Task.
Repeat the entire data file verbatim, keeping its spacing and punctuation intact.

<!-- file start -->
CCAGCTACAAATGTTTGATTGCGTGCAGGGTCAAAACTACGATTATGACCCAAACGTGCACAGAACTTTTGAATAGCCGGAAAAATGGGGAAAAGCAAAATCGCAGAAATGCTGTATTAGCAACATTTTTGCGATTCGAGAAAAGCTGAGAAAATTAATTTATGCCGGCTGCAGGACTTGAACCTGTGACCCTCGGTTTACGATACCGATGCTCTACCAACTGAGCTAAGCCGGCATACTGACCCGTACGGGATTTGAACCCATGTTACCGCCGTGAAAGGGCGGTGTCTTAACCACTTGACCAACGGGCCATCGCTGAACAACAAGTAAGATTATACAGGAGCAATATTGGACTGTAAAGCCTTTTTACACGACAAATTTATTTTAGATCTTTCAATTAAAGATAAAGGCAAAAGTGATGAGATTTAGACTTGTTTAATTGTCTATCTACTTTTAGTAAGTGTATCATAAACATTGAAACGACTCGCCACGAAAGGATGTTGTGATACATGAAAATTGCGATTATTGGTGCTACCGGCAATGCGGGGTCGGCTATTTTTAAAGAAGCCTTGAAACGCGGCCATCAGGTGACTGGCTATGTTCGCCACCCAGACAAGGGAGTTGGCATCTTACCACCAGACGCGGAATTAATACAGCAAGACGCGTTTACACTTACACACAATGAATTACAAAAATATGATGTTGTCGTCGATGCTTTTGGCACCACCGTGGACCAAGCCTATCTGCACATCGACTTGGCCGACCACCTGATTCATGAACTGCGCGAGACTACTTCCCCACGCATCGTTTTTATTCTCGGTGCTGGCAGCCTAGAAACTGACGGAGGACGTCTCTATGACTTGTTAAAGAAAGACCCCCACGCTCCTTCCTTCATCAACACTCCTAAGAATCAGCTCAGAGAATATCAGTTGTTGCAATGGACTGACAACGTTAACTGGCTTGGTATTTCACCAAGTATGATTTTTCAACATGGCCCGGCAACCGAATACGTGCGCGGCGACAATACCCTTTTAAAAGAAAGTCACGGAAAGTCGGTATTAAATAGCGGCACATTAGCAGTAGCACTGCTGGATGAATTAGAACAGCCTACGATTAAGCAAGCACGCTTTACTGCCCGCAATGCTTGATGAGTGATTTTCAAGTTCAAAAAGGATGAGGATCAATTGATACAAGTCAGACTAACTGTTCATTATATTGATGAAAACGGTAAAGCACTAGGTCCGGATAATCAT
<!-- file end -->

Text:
CCAGCTACAAATGTTTGATTGCGTGCAGGGTCAAAACTACGATTATGACCCAAACGTGCACAGAACTTTTGAATAGCCGGAAAAATGGGGAAAAGCAAAATCGCAGAAATGCTGTATTAGCAACATTTTTGCGATTCGAGAAAAGCTGAGAAAATTAATTTATGCCGGCTGCAGGACTTGAACCTGTGACCCTCGGTTTACGATACCGATGCTCTACCAACTGAGCTAAGCCGGCATACTGACCCGTACGGGATTTGAACCCATGTTACCGCCGTGAAAGGGCGGTGTCTTAACCACTTGACCAACGGGCCATCGCTGAACAACAAGTAAGATTATACAGGAGCAATATTGGACTGTAAAGCCTTTTTACACGACAAATTTATTTTAGATCTTTCAATTAAAGATAAAGGCAAAAGTGATGAGATTTAGACTTGTTTAATTGTCTATCTACTTTTAGTAAGTGTATCATAAACATTGAAACGACTCGCCACGAAAGGATGTTGTGATACATGAAAATTGCGATTATTGGTGCTACCGGCAATGCGGGGTCGGCTATTTTTAAAGAAGCCTTGAAACGCGGCCATCAGGTGACTGGCTATGTTCGCCACCCAGACAAGGGAGTTGGCATCTTACCACCAGACGCGGAATTAATACAGCAAGACGCGTTTACACTTACACACAATGAATTACAAAAATATGATGTTGTCGTCGATGCTTTTGGCACCACCGTGGACCAAGCCTATCTGCACATCGACTTGGCCGACCACCTGATTCATGAACTGCGCGAGACTACTTCCCCACGCATCGTTTTTATTCTCGGTGCTGGCAGCCTAGAAACTGACGGAGGACGTCTCTATGACTTGTTAAAGAAAGACCCCCACGCTCCTTCCTTCATCAACACTCCTAAGAATCAGCTCAGAGAATATCAGTTGTTGCAATGGACTGACAACGTTAACTGGCTTGGTATTTCACCAAGTATGATTTTTCAACATGGCCCGGCAACCGAATACGTGCGCGGCGACAATACCCTTTTAAAAGAAAGTCACGGAAAGTCGGTATTAAATAGCGGCACATTAGCAGTAGCACTGCTGGATGAATTAGAACAGCCTACGATTAAGCAAGCACGCTTTACTGCCCGCAATGCTTGATGAGTGATTTTCAAGTTCAAAAAGGATGAGGATCAATTGATACAAGTCAGACTAACTGTTCATTATATTGATGAAAACGGTAAAGCACTAGGTCCGGATAATCAT